Saturday, April 14, 2012

The Path to Piety


I like that name – “Path to Piety”. Short, catchy, and clear in meaning. Kudos to the person who came up with it.

Path to Piety is an annual three-day Islamic program hosted by Masjid dar us Salaam, a masjid located in the most densely Muslim populated neighbourhood in Canada, Thorncliffe (Toronto).  The entire Muslim Thorncliffe community, young and old, men and women, were brought to life during this event, enjoying the delicious burgers being grilled in the masjid parking lot, purchasing books, meeting old friends, trying out the new peach-mango smoothie at the nearby Tim Hortons, and most importantly, attending the program lectures. Many of the lectures filled the masjid to beyond capacity, to the point where one brother commented that the masjid reminded him of gatherings at Dar ul Mustafa in Tarim, Yemen.


This year, the theme of the program was “The Companions [of the Prophet]: Pinnacle of Humanity”. The guest scholars highlighted the virtues of select companions, and clarified many controversies that arose during their time using textual sources in ways that fostered love for all of the companions, may Allah be pleased with them all. In the end, the entire congregation was left with an increased reverence for the companions, a fervour to emulate their example, and sound knowledge of an era in Islamic history.

One lesson I took with me from the program was that the glory days of Islam – the era of the companions – was not exempt of difficulties. During the caliphate of ‘Ali, for example, three different camps were at odds with each other, and each one was lead by companions – Mu’awiya, ‘Ali, and Ayesha/Talha/Zubair respectively (May Allah be pleased with them all). One can imagine the turmoil and confusion arising among the Muslims through this conflict.  The impending threat of the Romans and the chaos ensuing from the creation of the khawarij further complicated matters.

Today, humanity – not just Muslims - lives in a similar cloud of confusion. The swift pace of life, the constancy of change, the abundance of choices and information, the contradictory opinions and reports, the weapons of mass distraction, etc all bow-tied with a deficient modern education system, dysfunctional families, and demoralization of society contribute to this cloud of confusion.

To escape from their confusion, people may learn new strategies, employ new tools, or embrace new theories. But while the current strategies/tools/theories may be useful to address current challenges, reliance on them would require that people constantly adopt new strategies/tools/theories as new situations arise. Otherwise, people may risk falling behind, becoming dependent on others, and becoming irrelevant.

A roadmap, for example, may be a useful tool insofar as it represents the current road system. But as road systems develop, roadmaps have to be continuously revised in order to remain relevant, and users have to obtain the latest roadmap to avoid getting lost or to ensure that they can locate their destination on the map.

Instead of keeping up with the latest strategies/tools/theories, however, there is another paradigm, one that will not only allow you to keep up with the changes in life, but will allow you to thrive in them.

Stephen Covey addresses this paradigm beautifully through the metaphor of a compass. A compass directs us to the true north, regardless of where we are. When we get lost, we can always refer to our compass to determine the true north, and retrieve our sense of direction. Regardless of how many roadway developments take place, and how many times the roadmap is updated, the compass will still guide us to the true north.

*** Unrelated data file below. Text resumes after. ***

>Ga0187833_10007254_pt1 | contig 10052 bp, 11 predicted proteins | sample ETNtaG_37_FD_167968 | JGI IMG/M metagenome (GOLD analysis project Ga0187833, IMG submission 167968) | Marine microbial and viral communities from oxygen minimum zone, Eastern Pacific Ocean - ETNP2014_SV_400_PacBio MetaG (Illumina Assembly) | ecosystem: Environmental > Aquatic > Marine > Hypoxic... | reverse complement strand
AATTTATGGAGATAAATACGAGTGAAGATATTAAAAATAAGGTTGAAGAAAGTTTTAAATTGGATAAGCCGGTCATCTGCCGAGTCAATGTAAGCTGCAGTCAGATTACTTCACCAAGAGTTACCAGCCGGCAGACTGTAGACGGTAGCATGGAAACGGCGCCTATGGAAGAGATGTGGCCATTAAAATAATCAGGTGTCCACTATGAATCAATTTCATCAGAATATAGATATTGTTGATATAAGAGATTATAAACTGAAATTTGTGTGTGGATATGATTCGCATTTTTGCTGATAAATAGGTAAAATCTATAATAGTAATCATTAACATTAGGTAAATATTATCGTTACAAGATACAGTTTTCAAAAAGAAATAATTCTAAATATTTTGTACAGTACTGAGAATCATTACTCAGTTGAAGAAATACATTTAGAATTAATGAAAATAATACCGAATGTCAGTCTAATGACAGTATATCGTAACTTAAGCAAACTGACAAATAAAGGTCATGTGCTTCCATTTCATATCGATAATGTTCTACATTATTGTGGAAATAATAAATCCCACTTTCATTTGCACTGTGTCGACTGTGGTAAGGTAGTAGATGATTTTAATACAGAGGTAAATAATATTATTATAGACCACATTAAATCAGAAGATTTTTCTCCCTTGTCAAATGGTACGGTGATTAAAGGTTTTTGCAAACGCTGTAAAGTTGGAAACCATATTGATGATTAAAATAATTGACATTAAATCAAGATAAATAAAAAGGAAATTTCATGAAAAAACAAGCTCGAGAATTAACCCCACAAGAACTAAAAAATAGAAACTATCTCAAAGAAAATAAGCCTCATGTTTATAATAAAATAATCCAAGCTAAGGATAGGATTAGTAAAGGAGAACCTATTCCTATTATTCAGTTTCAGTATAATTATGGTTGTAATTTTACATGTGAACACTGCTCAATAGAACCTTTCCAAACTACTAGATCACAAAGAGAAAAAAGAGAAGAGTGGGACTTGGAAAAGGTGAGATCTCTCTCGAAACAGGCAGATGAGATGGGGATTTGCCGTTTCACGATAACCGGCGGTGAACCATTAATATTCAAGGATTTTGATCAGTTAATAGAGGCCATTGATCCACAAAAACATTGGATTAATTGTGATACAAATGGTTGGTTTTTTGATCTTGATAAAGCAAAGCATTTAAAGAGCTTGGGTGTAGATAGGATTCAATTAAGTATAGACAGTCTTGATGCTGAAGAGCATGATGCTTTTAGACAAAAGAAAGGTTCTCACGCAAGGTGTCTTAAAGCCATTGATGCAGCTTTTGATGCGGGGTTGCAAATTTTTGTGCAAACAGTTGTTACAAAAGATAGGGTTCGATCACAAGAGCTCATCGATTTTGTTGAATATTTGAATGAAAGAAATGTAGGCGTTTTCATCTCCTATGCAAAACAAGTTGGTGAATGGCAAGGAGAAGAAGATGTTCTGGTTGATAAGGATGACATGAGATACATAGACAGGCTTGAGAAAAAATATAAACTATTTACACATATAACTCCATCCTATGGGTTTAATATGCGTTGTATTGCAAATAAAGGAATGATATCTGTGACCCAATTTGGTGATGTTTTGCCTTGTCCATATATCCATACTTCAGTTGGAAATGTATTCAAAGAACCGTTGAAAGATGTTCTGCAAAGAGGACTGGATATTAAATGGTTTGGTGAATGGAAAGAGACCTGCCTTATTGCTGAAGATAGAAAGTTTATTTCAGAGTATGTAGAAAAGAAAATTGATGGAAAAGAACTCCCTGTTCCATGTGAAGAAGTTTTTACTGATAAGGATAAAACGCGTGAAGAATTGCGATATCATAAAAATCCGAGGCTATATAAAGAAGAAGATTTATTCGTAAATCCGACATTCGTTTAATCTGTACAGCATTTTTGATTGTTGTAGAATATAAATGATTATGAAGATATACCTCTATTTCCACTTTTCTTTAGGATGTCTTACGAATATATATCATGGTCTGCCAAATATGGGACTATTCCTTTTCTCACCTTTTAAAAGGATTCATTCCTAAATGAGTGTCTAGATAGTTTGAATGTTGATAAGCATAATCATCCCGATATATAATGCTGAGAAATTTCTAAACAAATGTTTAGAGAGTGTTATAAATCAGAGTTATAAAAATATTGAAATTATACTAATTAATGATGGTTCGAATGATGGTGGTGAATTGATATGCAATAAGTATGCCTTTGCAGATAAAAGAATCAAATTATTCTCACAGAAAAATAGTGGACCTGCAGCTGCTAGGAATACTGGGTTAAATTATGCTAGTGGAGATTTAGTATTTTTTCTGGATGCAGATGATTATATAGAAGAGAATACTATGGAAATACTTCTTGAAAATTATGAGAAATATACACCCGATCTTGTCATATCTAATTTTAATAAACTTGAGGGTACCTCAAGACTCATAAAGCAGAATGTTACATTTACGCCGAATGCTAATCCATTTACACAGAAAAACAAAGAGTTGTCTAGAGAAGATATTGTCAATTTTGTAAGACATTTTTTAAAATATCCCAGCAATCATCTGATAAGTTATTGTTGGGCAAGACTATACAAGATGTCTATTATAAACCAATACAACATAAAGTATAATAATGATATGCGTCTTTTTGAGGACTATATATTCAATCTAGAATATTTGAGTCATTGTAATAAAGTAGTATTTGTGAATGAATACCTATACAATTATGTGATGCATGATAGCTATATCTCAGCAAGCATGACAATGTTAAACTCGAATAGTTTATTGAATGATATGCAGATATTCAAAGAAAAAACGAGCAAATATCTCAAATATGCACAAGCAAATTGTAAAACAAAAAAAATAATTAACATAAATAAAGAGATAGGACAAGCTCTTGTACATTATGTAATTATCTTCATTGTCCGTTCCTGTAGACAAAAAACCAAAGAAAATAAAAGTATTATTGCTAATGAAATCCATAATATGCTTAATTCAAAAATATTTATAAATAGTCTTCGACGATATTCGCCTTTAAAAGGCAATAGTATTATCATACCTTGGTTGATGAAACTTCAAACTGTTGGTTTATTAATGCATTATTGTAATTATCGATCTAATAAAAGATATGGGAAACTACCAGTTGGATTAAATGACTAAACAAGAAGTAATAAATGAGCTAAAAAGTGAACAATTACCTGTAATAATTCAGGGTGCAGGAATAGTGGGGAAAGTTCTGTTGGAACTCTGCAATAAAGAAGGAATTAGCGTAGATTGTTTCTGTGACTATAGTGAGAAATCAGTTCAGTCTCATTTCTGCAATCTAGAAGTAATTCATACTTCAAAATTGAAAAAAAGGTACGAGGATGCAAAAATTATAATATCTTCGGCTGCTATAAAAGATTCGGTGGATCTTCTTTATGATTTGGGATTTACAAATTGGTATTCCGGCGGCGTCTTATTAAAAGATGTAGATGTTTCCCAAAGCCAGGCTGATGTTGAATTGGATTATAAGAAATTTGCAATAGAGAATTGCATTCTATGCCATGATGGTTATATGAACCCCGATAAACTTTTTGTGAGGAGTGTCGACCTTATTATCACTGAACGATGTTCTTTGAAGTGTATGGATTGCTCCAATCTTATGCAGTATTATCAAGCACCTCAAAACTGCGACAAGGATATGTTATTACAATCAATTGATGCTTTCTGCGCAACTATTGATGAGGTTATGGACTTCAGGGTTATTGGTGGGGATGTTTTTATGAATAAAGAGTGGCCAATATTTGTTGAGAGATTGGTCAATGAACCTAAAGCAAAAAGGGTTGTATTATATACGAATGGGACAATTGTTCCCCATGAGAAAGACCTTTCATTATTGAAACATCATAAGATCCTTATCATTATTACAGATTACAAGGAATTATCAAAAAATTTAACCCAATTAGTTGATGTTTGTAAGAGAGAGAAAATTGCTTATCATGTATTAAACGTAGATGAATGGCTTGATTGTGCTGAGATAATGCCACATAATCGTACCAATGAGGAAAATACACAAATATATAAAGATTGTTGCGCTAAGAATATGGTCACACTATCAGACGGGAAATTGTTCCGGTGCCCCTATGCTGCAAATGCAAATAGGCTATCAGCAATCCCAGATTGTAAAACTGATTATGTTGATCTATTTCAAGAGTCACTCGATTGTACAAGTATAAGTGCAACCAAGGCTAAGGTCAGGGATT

This compass is analogous to the unchanging principles that govern one’s life, principles that stay robust over time. Just as the compass points to the true north regardless of one’s location and roadway developments, so too do such principles guide one through life, even as life’s challenges, circumstances, and abilities change. My post, Timeless Advice on Time Management, for example, offers some time management principles that can be applied by anyone, anytime, anywhere. The implementation of these principles might change – the notebook scheduler may be replaced by a smart phone - but the principles themselves will remain fixed.

Thus, what we need to navigate through life is a ‘compass’. ‘Roadmaps’ are supplementary.

The Quran and the example of the Prophet (peace and blessings be upon Him) provide a core of unchanging principles to bring and keep humanity on the path to piety, or “the straight path” as Allah Most High repeatedly mentions in the Quran. These principles touch every aspect of our lives. The companions, despite their differences, all acted in accordance with Islamic principles. Thus, although one companion may have had a stronger case than the other, in the end each companion was correct in their own way.

To be gifted with these principles is a great blessing, because we don’t have to figure them out for ourselves through experimentation or logic. We simply have to put our faith in them and follow them. Whether we embark on a business, impart advice, play sports, establish a diet, or run an organization, our activities should be governed by the principles enshrined in Islam. Putting our trust in these divine principles will ensure that our activities do not cause us to deviate from the path to piety.

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